Derived terms[edit]

Etymology 2[edit]

Unknown; originally cant; first recorded in 17thC; probably related to obsolete cant beck "constable".[1][2][3]


beak (plural beaks)

  1. (slang, Britain) A justice of the peace; a magistrate.
    • 1859, George Meredith, chapter XXXVIII, in The Ordeal of Richard Feverel. A History of Father and Son. [], volume (please specify |volume=I to III), London: Chapman and Hall, OCLC 213819910:
      They take up men, Dick, for going about in women's clothes, and vice versaw, I suppose. You'll bail me, old fellaa, if I have to make my bow to the beak, won't you?
    • 1866, Temple Bar: A London Magazine for Town and Country Readers
      Harry looked rather bulky, you know, Tom, and the slop (policeman) says, 'Hallo, what you got here?' and by [blank] he took us both before the beak.
    • 1926, Sir Arthur Conan Doyle, The Land of Mist[4]:
      Thus does history repeat itself, and that foolish beak, with Tom Linden before him, was but Felix judging Paul.
    • 2014 January 24, Matthew Norman, “Hercules of the Yard can fix boorish Britain: There's a long list of possible miscreants for the Essex PC who made a splash over a puddle [print version: 25 January 2014]”, in The Daily Telegraph[5], page 27:
      That an unnamed 22-year-old will be up before the Colchester beak in March under the Road Traffic Act's recherché section 3 – covering inconsiderate driving and with a maximum fine of £5,000 – may at first sight seem a facetious use of court resources.
    • 2014 April 12, Christopher Middleton, “Dream home: one of Chelsea's most historic houses is for sale: We deliver our verdict on a London landmark that comes with an impeccable legal pedigree [print version: What price justice? In this case, a cool £14.5m]”, in The Daily Telegraph (Property)[6], London, page P9:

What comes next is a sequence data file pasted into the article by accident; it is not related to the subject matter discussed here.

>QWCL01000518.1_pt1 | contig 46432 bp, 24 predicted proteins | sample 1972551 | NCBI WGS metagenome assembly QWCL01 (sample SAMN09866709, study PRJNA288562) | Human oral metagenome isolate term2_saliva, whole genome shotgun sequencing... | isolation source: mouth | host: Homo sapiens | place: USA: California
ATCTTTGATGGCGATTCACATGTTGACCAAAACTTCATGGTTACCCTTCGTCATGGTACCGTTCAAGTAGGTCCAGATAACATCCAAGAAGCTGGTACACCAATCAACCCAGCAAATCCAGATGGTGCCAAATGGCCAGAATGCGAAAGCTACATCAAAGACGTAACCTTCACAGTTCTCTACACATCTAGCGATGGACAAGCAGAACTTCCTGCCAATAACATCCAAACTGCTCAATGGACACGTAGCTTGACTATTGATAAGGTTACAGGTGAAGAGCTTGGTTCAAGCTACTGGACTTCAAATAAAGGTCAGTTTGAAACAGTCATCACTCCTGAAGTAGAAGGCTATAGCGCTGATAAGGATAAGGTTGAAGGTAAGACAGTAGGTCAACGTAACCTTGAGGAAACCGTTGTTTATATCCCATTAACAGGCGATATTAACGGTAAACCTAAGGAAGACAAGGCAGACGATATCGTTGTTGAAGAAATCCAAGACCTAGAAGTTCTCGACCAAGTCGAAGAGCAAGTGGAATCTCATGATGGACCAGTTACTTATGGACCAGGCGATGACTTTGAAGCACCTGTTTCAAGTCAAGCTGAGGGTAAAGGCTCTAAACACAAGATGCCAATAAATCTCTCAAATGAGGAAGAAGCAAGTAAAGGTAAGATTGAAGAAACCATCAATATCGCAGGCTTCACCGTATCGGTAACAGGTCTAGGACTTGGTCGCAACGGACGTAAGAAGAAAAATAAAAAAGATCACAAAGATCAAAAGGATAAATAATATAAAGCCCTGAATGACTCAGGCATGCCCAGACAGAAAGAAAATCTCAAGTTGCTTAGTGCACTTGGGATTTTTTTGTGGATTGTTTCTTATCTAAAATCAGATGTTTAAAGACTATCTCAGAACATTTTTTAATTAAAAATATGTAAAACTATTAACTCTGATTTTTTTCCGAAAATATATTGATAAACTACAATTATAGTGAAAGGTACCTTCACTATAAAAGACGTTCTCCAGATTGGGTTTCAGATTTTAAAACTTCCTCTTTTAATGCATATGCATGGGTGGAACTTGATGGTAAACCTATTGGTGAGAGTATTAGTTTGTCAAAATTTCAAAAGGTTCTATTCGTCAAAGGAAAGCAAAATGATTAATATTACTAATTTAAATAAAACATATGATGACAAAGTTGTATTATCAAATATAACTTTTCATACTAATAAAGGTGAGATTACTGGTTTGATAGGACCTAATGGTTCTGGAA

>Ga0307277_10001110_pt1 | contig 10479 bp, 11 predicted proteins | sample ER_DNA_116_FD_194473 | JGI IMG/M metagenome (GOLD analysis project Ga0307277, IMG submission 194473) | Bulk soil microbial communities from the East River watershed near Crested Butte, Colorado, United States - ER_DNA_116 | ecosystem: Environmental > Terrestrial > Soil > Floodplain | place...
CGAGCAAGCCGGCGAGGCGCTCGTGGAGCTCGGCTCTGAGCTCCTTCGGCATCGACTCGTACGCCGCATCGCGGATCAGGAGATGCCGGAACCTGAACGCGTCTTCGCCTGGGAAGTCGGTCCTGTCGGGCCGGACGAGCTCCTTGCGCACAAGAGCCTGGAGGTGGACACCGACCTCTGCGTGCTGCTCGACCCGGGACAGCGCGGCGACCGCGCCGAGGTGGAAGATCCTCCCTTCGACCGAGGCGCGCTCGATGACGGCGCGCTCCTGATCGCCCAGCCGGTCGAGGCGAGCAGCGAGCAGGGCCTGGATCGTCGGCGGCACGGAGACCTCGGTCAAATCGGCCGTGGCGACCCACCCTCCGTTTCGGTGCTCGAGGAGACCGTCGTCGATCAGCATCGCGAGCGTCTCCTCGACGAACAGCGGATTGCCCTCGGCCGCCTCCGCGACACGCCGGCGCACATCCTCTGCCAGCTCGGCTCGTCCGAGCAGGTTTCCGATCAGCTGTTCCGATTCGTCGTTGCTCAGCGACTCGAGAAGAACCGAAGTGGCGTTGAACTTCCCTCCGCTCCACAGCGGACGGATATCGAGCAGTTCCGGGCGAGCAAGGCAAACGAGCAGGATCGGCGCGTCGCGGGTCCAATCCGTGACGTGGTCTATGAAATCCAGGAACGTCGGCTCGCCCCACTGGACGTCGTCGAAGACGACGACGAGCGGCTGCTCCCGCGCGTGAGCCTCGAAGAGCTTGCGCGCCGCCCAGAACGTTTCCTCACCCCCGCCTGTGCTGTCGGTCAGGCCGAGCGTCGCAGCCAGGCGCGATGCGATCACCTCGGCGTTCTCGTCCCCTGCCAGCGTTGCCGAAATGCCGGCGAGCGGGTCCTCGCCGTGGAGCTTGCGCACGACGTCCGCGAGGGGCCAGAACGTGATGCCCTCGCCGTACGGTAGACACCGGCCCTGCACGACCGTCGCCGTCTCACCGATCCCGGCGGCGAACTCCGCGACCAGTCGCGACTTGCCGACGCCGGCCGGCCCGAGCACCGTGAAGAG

In 1854, ill health forced Henry [Fielding] to stop running the organisation that later became the Bow Street Runners, London's first professional police force, and John [Fielding] took over. This despite having lost his sight in a naval accident at the age of 19. He was known as the Blind Beak, and was said to be able to recognise as many as 3,000 criminals by their voices alone.
  2. (slang, British public schools) A schoolmaster (originally, at Eton).
    • 1907, E.M. Forster, The Longest Journey, Part II, XX [Uniform ed., p. 201]:
      It’s easy enough to be a beak when you’re young and athletic, and can offer the latest University smattering. The difficulty is to keep your place when you get old and stiff, and younger smatterers are pushing up behind you. Crawl into a boarding-house and you’re safe. A master’s life is frightfully tragic.


  1. ^ The Century Dictionary [1]
  2. ^ Jonathon Green (2022), “beak”, in Green's Dictionary of Slang
  3. ^ James Lambert The Macquarie Australian Slang Dictionary (Sydney: Macquarie Library) 2004: page 12.
  • Ranko Matasović (2009) Etymological Dictionary of Proto-Celtic, →ISBN, page 60





  1. absolutive plural of be
  2. ergative singular of be